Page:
New Zealand’s national symbols are influenced by natural, historical, and Māori sources. The silver fern is an emblem appearing on army insignia and sporting team uniforms. Certain items of popular culture thought to be unique to New Zealand are called “Kiwiana”



An 1847 portrait of Hone Heke and his wife Hariata wearing cloaks made from Phormium tenax (New Zealand flax) fibre

Māori traditional textiles are the indigenous textiles of the Māori people of New Zealand.


Māori made textiles from a number of plants, including harakeke (New Zealand flax), whararikitī kōukatōīpingaokiekie and toetoe—although the paper mulberry was introduced by Māori, who knew it as aute, it seems not to have thrived and bark cloth (tapa) was always rare.

The prepared fibre (muka) of the New Zealand flax (Phormium tenax) became the basis of most clothing. The flax leaves were split and woven into mats, ropes and nets but clothing was often made from the fibre within the leaves. The leaves were stripped using a mussel shell, dressed by soaking and pounding with stone pounders, (patu muka), to soften the fibre, spun by rolling the thread against the leg and woven. The fibre within the flax is called muka.

Colours for dyeing muka were sourced from indigenous materials. Paru (mud high in iron salts) provided black, raurekau bark made yellow, and tānekaha bark made a tan colour. The colours were set by rolling the dyed muka in alum (potash).


There were two main types of garments –

  • A knee length kilt-like garment worn around the waist and secured by a belt
  • And a rectangular garment worn over the shoulders. This might be a cape-like garment or a long cloak-like garment of finer quality.

Men’s belts were known as tatua and women’s as tu. The man’s belt was usually the more ornate. Belts were usually made of flax but occasionally other materials were used such as kiekie and pingao. Flax belts were often plaited in patterns with black and white stripes. The belts tied with a string tie. Women often wore a belt composed of many strands of plaited fibre.


The weaving process (whatu) for clothing was performed not with a loom and shuttle but with the threads being manipulated and tied with fingers. A strong thread is fastened tautly in a horizontal position between two or four upright weaving sticks (turuturu). To this thread (tawhiu) are attached the upper ends of the warp or vertical threads (io). The warp is arranged close together. The weaving process consisted of working in cross-threads from left to right. The closer these threads are together, the tighter the weave, and the finer the garment.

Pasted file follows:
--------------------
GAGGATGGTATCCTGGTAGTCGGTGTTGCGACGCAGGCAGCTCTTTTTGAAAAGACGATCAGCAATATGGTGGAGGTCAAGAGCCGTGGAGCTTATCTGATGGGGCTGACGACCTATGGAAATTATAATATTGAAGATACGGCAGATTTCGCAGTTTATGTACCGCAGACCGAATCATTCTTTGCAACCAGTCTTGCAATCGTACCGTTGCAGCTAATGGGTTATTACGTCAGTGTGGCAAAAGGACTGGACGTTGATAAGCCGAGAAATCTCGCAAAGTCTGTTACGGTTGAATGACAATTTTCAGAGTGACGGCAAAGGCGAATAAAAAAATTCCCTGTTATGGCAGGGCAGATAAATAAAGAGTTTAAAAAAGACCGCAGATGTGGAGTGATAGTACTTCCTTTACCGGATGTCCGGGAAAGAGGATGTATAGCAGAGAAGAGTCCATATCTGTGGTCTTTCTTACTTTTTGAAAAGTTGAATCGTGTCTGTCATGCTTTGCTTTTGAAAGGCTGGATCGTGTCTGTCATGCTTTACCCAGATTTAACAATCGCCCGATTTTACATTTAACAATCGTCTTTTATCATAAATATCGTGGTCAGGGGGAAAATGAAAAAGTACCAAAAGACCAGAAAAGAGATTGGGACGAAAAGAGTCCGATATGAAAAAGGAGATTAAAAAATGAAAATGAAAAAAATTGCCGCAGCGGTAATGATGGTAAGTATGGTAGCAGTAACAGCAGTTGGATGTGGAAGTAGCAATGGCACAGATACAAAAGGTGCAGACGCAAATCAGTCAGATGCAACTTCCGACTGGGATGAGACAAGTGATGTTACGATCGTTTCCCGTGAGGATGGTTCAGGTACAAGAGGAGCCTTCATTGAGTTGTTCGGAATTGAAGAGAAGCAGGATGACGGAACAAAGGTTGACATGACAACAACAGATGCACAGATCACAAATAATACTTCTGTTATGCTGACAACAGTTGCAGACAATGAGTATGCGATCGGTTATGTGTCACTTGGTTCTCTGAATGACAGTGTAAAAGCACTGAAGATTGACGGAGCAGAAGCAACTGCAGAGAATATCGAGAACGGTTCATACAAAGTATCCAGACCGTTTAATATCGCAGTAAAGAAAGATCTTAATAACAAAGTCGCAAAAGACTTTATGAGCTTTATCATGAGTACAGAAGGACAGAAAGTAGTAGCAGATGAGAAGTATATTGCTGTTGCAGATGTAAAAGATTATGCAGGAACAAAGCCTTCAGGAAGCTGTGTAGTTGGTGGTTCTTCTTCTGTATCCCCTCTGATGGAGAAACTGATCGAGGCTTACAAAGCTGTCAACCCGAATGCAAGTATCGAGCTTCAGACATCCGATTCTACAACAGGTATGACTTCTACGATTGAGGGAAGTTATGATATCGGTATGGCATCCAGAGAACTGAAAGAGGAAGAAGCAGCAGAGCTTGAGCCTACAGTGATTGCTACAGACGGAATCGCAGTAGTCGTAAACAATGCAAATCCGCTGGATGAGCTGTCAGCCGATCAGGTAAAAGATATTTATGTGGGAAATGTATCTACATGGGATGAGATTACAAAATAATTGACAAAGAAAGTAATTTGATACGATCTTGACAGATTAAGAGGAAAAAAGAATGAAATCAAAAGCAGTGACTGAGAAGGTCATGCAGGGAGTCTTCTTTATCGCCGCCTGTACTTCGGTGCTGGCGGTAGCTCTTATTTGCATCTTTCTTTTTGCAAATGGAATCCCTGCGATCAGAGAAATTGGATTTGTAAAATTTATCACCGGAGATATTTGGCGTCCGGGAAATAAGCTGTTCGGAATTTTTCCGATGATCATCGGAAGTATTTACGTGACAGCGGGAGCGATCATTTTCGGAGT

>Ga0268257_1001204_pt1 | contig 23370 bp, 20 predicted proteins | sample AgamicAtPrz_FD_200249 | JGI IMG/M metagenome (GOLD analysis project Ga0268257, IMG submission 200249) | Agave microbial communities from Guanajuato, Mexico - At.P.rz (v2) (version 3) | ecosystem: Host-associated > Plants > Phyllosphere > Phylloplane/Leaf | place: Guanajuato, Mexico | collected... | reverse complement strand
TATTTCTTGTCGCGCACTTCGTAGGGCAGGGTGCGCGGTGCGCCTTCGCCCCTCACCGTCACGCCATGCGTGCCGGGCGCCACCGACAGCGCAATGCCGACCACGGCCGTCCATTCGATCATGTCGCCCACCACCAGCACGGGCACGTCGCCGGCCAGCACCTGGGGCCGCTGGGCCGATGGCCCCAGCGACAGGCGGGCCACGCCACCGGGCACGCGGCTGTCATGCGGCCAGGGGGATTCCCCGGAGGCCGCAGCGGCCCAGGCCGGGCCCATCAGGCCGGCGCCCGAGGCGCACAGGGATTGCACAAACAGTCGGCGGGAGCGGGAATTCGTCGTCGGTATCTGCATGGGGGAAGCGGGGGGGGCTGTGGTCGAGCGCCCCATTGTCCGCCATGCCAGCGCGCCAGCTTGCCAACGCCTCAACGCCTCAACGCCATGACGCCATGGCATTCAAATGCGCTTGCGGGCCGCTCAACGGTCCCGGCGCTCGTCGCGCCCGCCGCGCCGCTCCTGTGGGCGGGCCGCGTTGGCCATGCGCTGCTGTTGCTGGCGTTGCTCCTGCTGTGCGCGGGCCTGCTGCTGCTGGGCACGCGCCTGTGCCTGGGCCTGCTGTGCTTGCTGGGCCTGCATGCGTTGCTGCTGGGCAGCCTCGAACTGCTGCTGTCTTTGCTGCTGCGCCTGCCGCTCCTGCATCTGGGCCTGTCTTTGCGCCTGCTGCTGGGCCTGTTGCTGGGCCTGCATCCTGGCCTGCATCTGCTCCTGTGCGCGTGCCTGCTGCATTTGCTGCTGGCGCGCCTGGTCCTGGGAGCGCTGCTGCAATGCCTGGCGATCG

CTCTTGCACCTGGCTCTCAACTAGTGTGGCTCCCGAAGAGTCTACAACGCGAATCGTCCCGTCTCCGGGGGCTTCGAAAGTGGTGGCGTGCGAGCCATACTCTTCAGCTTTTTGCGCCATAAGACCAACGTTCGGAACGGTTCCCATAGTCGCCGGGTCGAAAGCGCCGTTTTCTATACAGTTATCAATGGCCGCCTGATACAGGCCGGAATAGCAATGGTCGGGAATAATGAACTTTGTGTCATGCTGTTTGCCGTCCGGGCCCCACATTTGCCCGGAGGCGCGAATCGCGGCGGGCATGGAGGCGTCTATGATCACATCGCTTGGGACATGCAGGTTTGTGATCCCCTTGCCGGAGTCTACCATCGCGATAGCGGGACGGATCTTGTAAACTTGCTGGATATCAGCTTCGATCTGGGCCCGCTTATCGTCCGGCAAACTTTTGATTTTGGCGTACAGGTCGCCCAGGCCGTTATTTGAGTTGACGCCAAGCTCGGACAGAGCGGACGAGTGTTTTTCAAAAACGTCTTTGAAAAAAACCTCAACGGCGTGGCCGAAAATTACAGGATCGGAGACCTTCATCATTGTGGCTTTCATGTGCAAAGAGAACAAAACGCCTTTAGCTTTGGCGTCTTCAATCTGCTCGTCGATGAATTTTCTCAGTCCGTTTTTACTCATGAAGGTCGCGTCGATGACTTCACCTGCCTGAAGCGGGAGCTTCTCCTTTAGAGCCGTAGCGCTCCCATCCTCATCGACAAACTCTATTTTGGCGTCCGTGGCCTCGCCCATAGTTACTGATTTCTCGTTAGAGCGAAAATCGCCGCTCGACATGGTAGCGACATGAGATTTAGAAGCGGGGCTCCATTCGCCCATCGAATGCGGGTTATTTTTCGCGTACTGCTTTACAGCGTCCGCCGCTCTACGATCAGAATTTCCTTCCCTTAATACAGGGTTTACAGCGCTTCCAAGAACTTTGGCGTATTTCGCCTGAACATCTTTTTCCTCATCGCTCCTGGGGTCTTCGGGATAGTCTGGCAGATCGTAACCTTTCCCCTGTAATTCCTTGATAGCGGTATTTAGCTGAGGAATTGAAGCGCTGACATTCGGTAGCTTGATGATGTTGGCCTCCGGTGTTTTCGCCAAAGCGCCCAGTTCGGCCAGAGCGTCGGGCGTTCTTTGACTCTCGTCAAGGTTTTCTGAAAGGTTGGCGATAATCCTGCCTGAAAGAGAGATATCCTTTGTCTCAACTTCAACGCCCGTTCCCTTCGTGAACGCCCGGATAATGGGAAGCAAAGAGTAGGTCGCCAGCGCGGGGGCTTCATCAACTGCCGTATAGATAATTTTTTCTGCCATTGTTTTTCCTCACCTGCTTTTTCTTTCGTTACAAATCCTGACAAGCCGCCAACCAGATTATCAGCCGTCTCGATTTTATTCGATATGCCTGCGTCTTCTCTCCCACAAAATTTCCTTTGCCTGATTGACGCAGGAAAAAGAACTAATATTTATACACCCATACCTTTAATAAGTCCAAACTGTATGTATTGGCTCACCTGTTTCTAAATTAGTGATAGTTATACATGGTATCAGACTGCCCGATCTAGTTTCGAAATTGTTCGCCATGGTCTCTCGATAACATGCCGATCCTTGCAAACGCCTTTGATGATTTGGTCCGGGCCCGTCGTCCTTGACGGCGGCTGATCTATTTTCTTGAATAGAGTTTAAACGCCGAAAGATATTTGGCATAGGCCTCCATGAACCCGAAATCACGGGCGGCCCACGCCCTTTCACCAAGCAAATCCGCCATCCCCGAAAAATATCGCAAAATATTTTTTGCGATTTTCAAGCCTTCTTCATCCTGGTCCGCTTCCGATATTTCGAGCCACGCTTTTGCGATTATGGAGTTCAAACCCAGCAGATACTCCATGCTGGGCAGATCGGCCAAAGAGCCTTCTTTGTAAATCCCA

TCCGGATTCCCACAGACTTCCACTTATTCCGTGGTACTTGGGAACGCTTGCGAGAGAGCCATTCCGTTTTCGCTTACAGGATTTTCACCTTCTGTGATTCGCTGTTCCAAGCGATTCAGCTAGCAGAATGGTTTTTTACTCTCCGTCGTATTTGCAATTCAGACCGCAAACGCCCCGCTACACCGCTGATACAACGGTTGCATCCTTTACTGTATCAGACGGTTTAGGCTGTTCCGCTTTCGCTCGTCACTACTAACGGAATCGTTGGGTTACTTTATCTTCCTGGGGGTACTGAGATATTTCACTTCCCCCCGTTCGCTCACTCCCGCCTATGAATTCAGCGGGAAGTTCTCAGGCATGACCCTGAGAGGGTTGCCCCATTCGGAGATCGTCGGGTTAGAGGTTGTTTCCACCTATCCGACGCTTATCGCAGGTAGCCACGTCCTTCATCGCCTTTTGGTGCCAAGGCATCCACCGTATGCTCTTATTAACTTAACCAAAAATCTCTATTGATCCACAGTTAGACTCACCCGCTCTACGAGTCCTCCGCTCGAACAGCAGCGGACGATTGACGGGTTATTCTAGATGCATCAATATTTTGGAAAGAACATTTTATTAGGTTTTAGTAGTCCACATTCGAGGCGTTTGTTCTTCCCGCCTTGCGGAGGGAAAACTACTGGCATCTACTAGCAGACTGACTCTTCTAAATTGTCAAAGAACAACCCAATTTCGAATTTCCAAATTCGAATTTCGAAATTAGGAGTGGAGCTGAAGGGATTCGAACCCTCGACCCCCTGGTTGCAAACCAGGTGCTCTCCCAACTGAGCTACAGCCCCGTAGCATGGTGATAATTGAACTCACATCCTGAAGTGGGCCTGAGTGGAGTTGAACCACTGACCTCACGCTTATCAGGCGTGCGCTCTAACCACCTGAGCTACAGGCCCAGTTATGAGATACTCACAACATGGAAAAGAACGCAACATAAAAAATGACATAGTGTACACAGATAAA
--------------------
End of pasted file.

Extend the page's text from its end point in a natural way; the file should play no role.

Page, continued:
In the case of fine garments four threads are employed in the forming of each aho. The weaver passes two of these threads on either side of the first io or vertical thread, enclosing it. In the continuing the process the two pairs of threads are reversed, those passing behind the first vertical thread would be brought in front of the next one, then behind the next and so on. Each of the down threads would be enclosed between two or four cross-threads every half inch or so.


To meet the cold and wet conditions of the New Zealand winter, a rain cloak called pake or hieke was worn. It was made from tags of raw flax or Cordyline partly scraped and set in close rows attached to the muka or plaited fibre base.

A type of garment known as a pake karure was made of two-ply closed strands of hukahuka (twisted or rolled cord or tag) interspersed with occasional black-dyed two-ply open type karure (loosely twisted) muka thread cord. Garments such as these were worn interchangeably either around the waist as a piupiu, or across the shoulder as a cape. These types of garments are thought to pre-date European contact, later becoming a more specialised form during the mid to later nineteenth century, which continues today in the standardised form of the piupiu.


Piupiu are a kind of grass skirt. The waistband is plaited or in some cases made from tāniko. The body of the piupiu is usually made from flax leaves that are carefully prepared with the muka or flax fibre exposed in some sections to cause geometric patterns to emerge. The unscraped leaves will curl naturally into tubes as the leaves dry, and make a percussion sound when the wearer sways or moves. The geometric patterns can be emphasised through dyeing as the dye will soak more into the exposed fibres rather than the dried raw leaf.


There were a number of different types of fine cloaks including korowai, kaitaka, kahu huruhuru and kahu kurī, all woven from muka (prepared harakeke fibre) using the tāniko technique.


Korowai are finely woven cloaks covered with muka tassels (hukahuka). Hukahuka are made by the miro (twist thread) process of dying the muka (flax fibre) and rolling two bundles into a single cord which is then woven into the body of the cloak. There are many different types of korowai that are named depending on the type of hukahuka used as the decoration. Korowai karure have tassels (hukahuka) that appear to be unravelling. Korowai ngore have hukahuka that look like pompoms. Korowai hihima had undyed tassels.

Korowai seem to have been rare at the time of Captain Cook’s first visit to New Zealand because they do not appear in drawings made by his artists. But by 1844, when George French Angas painted historical accounts of early New Zealand, korowai with their black hukahuka had become the most popular style. Hukahuka on fine examples of korowai were often up to thirty centimetres long and when made correctly would move freely with every movement of the wearer. Today, many old korowai have lost their black hukahuka due to the dying process speeding up the deterioration of the muka.